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THE DOGS OF WAR He was a dog of no account, a bastard breed someone threw out. A Kelpie with a bit of Blue, perhaps some Border Collie too. A dog endowed with working genes and sense of smell that's mighty keen. The Army boys said, 'He will do, he's just the type we want it's true. The work is hard, the terrain tough but we know this blokes got the stuff. He's got the stamina to work all day and this bloke will not shirk.' So Herbie went to war as well. They relied on his sense of smell. For Herbie's job was finding mines, thus saving those who walked behind and on this day he found the trace; they saw it written on his face but who would know the Taliban would detonate the mine by hand, and Herbie's life came to an end along with his two mates and friends before the mine could be disarmed – three mates were gone and others harmed. And Herbie's just one of a score of dogs that work – The dogs of war. Each day bravely they lead the fray – with just a pat received in pay. They give their all, their second chance. Time may be short, but just a glance from one bloke in a uniform sets their tails wagging – Desert Storm. Part of a team, the men rely – on canine smell and canine eye and if perchance the canine dies – then men in uniform will cry.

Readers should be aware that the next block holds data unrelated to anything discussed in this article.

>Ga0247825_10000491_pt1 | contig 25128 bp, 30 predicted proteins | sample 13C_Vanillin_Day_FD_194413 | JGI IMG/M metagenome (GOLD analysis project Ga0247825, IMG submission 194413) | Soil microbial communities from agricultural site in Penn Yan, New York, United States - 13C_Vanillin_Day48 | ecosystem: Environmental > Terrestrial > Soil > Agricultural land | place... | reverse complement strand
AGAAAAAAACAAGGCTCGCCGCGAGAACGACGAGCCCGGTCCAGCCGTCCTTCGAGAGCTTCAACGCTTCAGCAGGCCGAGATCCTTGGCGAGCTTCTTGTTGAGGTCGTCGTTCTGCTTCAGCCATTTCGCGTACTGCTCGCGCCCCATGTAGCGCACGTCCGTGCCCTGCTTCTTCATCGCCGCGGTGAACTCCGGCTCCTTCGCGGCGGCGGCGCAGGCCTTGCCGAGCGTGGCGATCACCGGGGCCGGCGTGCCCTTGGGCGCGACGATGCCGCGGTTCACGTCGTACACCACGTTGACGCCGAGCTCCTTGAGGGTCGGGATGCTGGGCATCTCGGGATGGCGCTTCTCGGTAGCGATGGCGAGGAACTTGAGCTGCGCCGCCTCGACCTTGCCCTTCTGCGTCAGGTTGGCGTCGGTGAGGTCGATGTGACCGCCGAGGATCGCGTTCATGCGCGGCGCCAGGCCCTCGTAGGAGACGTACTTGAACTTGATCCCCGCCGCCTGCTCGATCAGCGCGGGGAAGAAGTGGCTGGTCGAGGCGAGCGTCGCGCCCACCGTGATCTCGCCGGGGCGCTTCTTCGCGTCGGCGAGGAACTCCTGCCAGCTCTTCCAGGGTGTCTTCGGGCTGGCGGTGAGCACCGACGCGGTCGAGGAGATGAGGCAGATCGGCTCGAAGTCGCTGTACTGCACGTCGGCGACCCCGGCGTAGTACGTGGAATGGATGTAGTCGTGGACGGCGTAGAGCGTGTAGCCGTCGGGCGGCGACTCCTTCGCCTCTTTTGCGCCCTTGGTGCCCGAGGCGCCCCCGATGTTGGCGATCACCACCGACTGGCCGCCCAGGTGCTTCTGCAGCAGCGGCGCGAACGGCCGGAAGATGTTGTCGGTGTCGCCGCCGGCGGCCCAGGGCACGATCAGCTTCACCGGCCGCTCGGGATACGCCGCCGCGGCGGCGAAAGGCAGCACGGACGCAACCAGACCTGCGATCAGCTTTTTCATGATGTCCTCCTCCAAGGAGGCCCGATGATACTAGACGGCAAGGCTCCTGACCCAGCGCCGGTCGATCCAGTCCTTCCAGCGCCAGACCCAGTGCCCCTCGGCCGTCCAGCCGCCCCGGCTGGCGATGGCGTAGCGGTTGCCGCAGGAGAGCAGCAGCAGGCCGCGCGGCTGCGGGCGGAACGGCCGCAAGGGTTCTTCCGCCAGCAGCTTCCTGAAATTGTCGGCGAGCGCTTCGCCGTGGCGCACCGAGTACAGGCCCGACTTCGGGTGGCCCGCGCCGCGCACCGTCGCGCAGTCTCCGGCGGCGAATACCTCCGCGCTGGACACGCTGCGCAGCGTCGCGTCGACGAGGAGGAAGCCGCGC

So here's to Herbie, Hammer, Jack and and those that didn't make it back. To those who served, and their lives gave – four legged people, loyal and brave. Who snuggled up when nights were cold – whose furry ears were often told of the anguish and fear that dwelt within – they sympathized, men felt the caress of a warm wet tongue, they listened when there was no one but them to talk to in the night – when waiting for the call to fight. He was a dog of no account, a bastard breed someone threw out. Now Herbie's guarding Heavens Gate – right alongside his Human mates. Maureen Clifford © 08/10 ****** Sappers Jacob Daniel Moerland, 21, and Darren James Smith, 25, were killed by a roadside bomb in Afghanistan their bodies were reunited with loved ones at the RAAF Base at Amberley, in Queensland. Sapper Moerland had been in the war zone since February, 2010 and Sapper Smith served less than two months. Sapper Smith's bomb detector dog, Herbie, was also killed in the blast. The dog has been cremated in Afghanistan and his ashes are expected to be delivered to Sapper Smith's wife. The two young soldiers had the most dangerous job of their contingent - clearing roadside bombs ahead of their army comrades.

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